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Hyperion Records

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Lightning across glass building by Lincoln Seligman (b1950)
Private Collection / Bridgeman Art Library, London
Track(s) taken from CDA67769
Recording details: April 2009
Concert Hall, Wyastone Estate, Monmouth, United Kingdom
Produced by Andrew Keener
Engineered by Simon Eadon
Release date: February 2010
Total duration: 16 minutes 44 seconds

'Power's warmly rounded tone and searching interpretations cast the most favourable possible light on this wonderful if sometimes astringent music … though such fine players as Nobuko Imai and Kim Kashkashian have made important Hindemith discs, Power's series—soon to progress into a third and final volume with the works for viola and orchestra—is the most comprehensive and satisfying' (BBC Music Magazine)

'Power's performances—characterised by his trademark tonal richness and easy, almost nonchalant technical brilliance—leave no doubt about the weighty seriousness of the music, and its significance for Hindemith' (The Guardian)

'Aided and abetted by Hyperion's close, lifelike recording quality, Power gives an absolutely stunning demonstration of viola playing, with no concessions to Hindemith's daunting demands' (The Strad)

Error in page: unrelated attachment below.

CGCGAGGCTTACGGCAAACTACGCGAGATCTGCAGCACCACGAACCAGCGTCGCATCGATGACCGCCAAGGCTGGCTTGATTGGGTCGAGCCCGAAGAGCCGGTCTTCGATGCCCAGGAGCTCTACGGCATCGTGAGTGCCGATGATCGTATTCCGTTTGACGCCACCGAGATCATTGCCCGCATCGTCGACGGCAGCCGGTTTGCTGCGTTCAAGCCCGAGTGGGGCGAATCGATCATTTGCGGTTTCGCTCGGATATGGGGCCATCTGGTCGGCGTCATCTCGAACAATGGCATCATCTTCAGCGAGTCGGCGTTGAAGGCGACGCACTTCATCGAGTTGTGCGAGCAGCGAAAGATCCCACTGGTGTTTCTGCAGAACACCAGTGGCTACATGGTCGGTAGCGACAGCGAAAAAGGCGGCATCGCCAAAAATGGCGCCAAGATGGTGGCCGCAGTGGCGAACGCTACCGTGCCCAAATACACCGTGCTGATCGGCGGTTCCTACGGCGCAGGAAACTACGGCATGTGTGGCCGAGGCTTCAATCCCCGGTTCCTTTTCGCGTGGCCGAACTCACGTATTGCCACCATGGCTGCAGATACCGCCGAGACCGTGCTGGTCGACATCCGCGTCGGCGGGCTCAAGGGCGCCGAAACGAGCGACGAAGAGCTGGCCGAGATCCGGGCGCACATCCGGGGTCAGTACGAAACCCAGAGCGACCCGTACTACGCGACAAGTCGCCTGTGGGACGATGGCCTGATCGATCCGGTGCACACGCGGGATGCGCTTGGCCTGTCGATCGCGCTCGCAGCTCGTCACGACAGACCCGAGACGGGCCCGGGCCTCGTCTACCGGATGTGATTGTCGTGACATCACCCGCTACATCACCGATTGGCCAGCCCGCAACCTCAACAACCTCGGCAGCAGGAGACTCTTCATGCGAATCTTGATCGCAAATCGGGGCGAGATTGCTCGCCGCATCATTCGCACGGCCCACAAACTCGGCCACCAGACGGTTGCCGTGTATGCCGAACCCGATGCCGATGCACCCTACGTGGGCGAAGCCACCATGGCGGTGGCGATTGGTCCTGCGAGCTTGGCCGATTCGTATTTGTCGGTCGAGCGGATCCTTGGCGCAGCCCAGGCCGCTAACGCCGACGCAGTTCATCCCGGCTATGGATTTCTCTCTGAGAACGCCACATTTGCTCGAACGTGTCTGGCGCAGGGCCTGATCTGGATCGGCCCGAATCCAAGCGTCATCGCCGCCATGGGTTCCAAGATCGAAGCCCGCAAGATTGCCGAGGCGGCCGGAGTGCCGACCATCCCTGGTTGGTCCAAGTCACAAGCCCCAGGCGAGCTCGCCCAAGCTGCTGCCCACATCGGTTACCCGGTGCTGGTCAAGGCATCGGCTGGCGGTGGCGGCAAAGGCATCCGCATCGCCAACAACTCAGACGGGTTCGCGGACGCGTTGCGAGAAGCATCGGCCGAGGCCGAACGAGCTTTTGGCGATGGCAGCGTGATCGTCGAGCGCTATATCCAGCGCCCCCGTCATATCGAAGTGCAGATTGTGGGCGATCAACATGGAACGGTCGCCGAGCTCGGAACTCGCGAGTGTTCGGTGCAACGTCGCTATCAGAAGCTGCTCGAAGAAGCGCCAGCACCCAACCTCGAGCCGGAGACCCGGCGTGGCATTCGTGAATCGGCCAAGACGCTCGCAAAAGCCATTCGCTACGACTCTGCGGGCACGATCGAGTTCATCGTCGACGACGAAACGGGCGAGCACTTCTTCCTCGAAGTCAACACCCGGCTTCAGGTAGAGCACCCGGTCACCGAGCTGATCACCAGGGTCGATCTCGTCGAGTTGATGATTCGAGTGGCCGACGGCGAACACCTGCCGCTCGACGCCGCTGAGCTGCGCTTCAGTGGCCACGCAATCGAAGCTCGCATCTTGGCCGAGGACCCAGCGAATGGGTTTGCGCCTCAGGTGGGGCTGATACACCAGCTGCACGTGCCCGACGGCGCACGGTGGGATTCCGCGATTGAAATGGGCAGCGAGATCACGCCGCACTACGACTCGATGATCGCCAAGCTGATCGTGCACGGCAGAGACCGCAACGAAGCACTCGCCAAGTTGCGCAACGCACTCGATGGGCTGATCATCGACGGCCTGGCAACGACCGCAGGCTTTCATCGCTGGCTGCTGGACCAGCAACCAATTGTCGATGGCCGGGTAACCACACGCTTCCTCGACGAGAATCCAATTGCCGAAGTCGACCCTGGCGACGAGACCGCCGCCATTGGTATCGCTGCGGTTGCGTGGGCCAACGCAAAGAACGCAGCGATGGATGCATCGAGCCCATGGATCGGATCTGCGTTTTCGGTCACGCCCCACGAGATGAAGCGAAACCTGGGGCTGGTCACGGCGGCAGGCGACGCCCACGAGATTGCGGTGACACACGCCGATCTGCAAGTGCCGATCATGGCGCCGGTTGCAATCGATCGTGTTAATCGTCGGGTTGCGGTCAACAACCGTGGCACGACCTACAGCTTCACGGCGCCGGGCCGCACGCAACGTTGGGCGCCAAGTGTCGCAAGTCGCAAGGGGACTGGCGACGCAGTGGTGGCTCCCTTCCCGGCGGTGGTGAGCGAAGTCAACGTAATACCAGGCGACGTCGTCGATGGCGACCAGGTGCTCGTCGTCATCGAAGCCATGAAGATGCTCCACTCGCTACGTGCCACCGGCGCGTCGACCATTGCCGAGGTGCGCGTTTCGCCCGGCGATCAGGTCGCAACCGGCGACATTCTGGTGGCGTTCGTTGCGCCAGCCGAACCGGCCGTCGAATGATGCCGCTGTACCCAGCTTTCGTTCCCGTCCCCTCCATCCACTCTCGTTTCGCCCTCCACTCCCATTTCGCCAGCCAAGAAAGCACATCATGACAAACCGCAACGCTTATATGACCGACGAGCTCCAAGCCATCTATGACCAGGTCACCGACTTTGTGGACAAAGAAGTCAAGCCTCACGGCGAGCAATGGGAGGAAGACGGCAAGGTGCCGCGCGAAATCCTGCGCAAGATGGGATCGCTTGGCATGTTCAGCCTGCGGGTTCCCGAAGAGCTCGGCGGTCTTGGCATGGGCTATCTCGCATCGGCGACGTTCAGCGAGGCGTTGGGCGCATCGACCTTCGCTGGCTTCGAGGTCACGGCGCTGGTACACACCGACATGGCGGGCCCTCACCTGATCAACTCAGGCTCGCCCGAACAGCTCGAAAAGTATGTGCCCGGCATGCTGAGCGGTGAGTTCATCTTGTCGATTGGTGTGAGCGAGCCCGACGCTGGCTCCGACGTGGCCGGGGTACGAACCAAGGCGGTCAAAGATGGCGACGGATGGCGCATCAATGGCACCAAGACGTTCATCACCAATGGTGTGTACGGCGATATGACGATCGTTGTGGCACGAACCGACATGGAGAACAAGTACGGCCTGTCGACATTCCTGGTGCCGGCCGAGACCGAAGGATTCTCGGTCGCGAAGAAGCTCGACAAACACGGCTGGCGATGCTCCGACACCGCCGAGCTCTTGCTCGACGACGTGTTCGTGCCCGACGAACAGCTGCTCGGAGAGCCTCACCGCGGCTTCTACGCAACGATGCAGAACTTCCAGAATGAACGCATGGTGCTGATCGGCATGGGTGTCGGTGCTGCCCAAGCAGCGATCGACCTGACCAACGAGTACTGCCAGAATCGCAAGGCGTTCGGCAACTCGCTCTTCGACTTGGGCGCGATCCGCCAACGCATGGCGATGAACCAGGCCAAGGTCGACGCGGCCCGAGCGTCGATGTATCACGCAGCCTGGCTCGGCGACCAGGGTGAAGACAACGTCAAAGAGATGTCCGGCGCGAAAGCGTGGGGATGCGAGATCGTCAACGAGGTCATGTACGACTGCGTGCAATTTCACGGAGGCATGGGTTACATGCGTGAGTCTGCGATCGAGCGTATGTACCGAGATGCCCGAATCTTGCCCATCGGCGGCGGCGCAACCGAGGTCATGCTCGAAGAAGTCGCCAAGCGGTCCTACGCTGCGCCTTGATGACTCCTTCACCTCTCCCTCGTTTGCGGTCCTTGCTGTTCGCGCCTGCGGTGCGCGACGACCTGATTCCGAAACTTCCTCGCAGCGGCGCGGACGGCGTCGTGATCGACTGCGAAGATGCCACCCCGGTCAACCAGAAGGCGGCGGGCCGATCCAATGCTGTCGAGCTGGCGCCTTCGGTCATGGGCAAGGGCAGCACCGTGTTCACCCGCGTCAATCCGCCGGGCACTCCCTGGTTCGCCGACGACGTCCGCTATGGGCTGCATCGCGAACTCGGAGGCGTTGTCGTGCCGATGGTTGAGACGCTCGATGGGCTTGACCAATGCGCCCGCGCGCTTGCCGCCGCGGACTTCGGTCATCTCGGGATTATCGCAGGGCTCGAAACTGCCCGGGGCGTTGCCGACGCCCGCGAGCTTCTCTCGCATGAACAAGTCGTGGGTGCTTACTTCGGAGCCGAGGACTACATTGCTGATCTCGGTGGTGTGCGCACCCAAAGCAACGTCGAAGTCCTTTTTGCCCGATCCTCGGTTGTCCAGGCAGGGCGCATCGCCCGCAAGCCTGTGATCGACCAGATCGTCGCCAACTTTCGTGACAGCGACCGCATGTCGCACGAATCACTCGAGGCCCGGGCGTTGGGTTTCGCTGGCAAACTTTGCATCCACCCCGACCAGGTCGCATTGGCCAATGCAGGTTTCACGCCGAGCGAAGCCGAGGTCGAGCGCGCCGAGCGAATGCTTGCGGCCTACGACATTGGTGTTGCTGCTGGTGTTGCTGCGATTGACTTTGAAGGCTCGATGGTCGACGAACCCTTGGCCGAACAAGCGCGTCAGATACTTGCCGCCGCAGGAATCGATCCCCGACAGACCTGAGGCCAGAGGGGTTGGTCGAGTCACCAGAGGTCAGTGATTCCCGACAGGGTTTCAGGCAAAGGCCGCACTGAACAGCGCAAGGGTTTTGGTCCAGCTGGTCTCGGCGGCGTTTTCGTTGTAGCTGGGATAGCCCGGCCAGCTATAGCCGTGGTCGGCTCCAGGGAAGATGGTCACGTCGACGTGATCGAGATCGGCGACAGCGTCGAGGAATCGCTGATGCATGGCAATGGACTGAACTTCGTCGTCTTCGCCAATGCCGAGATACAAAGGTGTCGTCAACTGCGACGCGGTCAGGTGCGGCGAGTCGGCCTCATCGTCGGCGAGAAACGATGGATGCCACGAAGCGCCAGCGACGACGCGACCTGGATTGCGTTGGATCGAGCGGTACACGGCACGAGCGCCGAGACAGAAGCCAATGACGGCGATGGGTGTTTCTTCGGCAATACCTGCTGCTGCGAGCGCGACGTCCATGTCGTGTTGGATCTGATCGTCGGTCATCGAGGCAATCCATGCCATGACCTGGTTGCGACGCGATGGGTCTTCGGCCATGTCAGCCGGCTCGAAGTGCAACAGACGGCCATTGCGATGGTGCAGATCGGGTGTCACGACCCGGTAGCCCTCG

'Paul Hindemith, himself a major viola player, left one of the most important of 20th-century legacies for his own instrument, including the four solo sonatas recorded here. They make a protean collection … Op 25 No 1, written in 1922 when Hindemith was at his most radical, includes a movement marked 'Wild. Tonal beauty is of minor importance.' Lawrence Power easily encompasses the many moods. He has a giant sound at his command – he can make the instrument sound as if it’s being played by a man striding with seven league boots—and he makes every moment gripping' (The Irish Times)

'L'équilibre trouvé par l'altiste Lawrence Power … est tout simplement parfait. Paul Hindemith gagne beaucoup à être fréquenté par de tels talents' (Classica, France)

Sonata for solo viola, Op 31 No 4
1923; first performed by Hindemith in Donaueschingen on 18 May 1924

Introduction  EnglishFrançaisDeutsch
Hindemith’s Sonata for unaccompanied viola Op 31 No 4, composed during 1923 but not performed until the following year, confirmed the severity of his new style, but already presages greater freedom. The first of the three movements is a remarkable test of virtuosity in the manner of a vigorous moto perpetuo, with flashes of wit and pounding, obsessive folk dance rhythms. The slow movement, headed ‘Lied’, is song-like: a gracious and intricate lyric interlude. Like Op 11 No 5, this sonata ends with a massive finale, lasting longer than the other movements combined. Here it is a set of variations on a rather rustic, even quasi-medieval theme propounded at the outset. The sequence of variations is divided into three large spans, at first increasingly virtuosic, then slow and inwardly expressive, and finally working up to an earnest and grandiloquent conclusion. Hindemith gave the premiere of this sonata in Donaueschingen on 18 May 1924.

from notes by Malcolm MacDonald © 2010

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